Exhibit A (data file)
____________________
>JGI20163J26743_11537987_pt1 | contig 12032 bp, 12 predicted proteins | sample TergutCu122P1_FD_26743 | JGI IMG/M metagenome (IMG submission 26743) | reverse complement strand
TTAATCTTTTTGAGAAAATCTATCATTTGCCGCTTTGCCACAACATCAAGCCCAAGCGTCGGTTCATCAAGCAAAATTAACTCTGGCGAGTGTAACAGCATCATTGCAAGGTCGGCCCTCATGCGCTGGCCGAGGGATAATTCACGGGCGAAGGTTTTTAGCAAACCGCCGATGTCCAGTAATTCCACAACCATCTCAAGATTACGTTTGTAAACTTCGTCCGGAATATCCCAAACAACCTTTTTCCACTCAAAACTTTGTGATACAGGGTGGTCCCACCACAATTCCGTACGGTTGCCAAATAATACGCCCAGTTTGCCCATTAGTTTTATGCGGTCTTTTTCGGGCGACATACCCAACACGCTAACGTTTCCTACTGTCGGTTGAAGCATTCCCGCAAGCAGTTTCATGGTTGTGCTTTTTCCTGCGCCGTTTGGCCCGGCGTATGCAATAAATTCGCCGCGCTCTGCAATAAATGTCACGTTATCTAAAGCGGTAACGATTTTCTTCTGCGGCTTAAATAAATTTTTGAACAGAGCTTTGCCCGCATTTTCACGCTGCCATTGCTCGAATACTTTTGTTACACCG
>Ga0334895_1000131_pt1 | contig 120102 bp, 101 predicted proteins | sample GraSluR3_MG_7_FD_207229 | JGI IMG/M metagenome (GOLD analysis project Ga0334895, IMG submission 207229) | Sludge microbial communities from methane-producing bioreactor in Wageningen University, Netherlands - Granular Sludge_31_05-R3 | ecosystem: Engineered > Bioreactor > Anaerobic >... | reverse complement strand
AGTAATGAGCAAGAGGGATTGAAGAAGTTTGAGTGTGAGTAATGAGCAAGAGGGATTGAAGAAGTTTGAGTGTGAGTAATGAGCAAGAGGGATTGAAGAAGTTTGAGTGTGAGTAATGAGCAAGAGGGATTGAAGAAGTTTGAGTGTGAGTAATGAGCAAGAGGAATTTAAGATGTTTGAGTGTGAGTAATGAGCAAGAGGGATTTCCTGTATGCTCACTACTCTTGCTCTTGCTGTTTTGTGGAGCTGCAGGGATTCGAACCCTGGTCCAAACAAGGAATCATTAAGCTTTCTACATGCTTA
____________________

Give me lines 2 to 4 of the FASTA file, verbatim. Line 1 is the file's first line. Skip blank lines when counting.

TTAATCTTTTTGAGAAAATCTATCATTTGCCGCTTTGCCACAACATCAAGCCCAAGCGTCGGTTCATCAAGCAAAATTAACTCTGGCGAGTGTAACAGCATCATTGCAAGGTCGGCCCTCATGCGCTGGCCGAGGGATAATTCACGGGCGAAGGTTTTTAGCAAACCGCCGATGTCCAGTAATTCCACAACCATCTCAAGATTACGTTTGTAAACTTCGTCCGGAATATCCCAAACAACCTTTTTCCACTCAAAACTTTGTGATACAGGGTGGTCCCACCACAATTCCGTACGGTTGCCAAATAATACGCCCAGTTTGCCCATTAGTTTTATGCGGTCTTTTTCGGGCGACATACCCAACACGCTAACGTTTCCTACTGTCGGTTGAAGCATTCCCGCAAGCAGTTTCATGGTTGTGCTTTTTCCTGCGCCGTTTGGCCCGGCGTATGCAATAAATTCGCCGCGCTCTGCAATAAATGTCACGTTATCTAAAGCGGTAACGATTTTCTTCTGCGGCTTAAATAAATTTTTGAACAGAGCTTTGCCCGCATTTTCACGCTGCCATTGCTCGAATACTTTTGTTACACCG
>Ga0334895_1000131_pt1 | contig 120102 bp, 101 predicted proteins | sample GraSluR3_MG_7_FD_207229 | JGI IMG/M metagenome (GOLD analysis project Ga0334895, IMG submission 207229) | Sludge microbial communities from methane-producing bioreactor in Wageningen University, Netherlands - Granular Sludge_31_05-R3 | ecosystem: Engineered > Bioreactor > Anaerobic >... | reverse complement strand
AGTAATGAGCAAGAGGGATTGAAGAAGTTTGAGTGTGAGTAATGAGCAAGAGGGATTGAAGAAGTTTGAGTGTGAGTAATGAGCAAGAGGGATTGAAGAAGTTTGAGTGTGAGTAATGAGCAAGAGGGATTGAAGAAGTTTGAGTGTGAGTAATGAGCAAGAGGAATTTAAGATGTTTGAGTGTGAGTAATGAGCAAGAGGGATTTCCTGTATGCTCACTACTCTTGCTCTTGCTGTTTTGTGGAGCTGCAGGGATTCGAACCCTGGTCCAAACAAGGAATCATTAAGCTTTCTACATGCTTA